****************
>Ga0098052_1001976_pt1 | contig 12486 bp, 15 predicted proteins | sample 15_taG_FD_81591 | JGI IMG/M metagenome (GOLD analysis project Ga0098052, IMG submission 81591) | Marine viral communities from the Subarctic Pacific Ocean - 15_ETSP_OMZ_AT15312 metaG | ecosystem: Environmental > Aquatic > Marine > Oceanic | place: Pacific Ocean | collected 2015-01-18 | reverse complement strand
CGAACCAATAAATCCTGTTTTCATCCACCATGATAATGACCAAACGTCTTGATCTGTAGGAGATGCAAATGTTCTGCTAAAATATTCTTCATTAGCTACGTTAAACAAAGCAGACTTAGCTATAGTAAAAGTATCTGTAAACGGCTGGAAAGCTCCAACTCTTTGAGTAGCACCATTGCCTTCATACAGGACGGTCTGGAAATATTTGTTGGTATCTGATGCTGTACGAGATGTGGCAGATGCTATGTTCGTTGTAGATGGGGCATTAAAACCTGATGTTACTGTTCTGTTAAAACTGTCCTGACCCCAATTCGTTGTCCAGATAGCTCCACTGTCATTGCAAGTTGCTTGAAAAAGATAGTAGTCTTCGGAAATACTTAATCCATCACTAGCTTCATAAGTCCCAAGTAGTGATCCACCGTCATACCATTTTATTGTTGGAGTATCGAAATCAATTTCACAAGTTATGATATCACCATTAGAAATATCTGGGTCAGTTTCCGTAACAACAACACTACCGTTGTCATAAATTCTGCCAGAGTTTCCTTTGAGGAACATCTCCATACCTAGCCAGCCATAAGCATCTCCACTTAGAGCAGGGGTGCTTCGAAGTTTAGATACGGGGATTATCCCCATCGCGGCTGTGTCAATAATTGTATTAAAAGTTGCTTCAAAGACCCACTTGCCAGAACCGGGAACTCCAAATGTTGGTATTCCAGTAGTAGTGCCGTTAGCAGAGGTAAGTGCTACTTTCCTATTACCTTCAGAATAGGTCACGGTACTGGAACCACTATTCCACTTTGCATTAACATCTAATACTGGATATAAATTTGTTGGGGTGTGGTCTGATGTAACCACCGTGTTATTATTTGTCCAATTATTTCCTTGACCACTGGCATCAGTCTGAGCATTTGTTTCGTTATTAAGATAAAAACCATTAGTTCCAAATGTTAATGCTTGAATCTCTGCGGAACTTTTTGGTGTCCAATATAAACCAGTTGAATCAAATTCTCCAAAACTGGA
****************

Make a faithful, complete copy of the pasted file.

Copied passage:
>Ga0098052_1001976_pt1 | contig 12486 bp, 15 predicted proteins | sample 15_taG_FD_81591 | JGI IMG/M metagenome (GOLD analysis project Ga0098052, IMG submission 81591) | Marine viral communities from the Subarctic Pacific Ocean - 15_ETSP_OMZ_AT15312 metaG | ecosystem: Environmental > Aquatic > Marine > Oceanic | place: Pacific Ocean | collected 2015-01-18 | reverse complement strand
CGAACCAATAAATCCTGTTTTCATCCACCATGATAATGACCAAACGTCTTGATCTGTAGGAGATGCAAATGTTCTGCTAAAATATTCTTCATTAGCTACGTTAAACAAAGCAGACTTAGCTATAGTAAAAGTATCTGTAAACGGCTGGAAAGCTCCAACTCTTTGAGTAGCACCATTGCCTTCATACAGGACGGTCTGGAAATATTTGTTGGTATCTGATGCTGTACGAGATGTGGCAGATGCTATGTTCGTTGTAGATGGGGCATTAAAACCTGATGTTACTGTTCTGTTAAAACTGTCCTGACCCCAATTCGTTGTCCAGATAGCTCCACTGTCATTGCAAGTTGCTTGAAAAAGATAGTAGTCTTCGGAAATACTTAATCCATCACTAGCTTCATAAGTCCCAAGTAGTGATCCACCGTCATACCATTTTATTGTTGGAGTATCGAAATCAATTTCACAAGTTATGATATCACCATTAGAAATATCTGGGTCAGTTTCCGTAACAACAACACTACCGTTGTCATAAATTCTGCCAGAGTTTCCTTTGAGGAACATCTCCATACCTAGCCAGCCATAAGCATCTCCACTTAGAGCAGGGGTGCTTCGAAGTTTAGATACGGGGATTATCCCCATCGCGGCTGTGTCAATAATTGTATTAAAAGTTGCTTCAAAGACCCACTTGCCAGAACCGGGAACTCCAAATGTTGGTATTCCAGTAGTAGTGCCGTTAGCAGAGGTAAGTGCTACTTTCCTATTACCTTCAGAATAGGTCACGGTACTGGAACCACTATTCCACTTTGCATTAACATCTAATACTGGATATAAATTTGTTGGGGTGTGGTCTGATGTAACCACCGTGTTATTATTTGTCCAATTATTTCCTTGACCACTGGCATCAGTCTGAGCATTTGTTTCGTTATTAAGATAAAAACCATTAGTTCCAAATGTTAATGCTTGAATCTCTGCGGAACTTTTTGGTGTCCAATATAAACCAGTTGAATCAAATTCTCCAAAACTGGA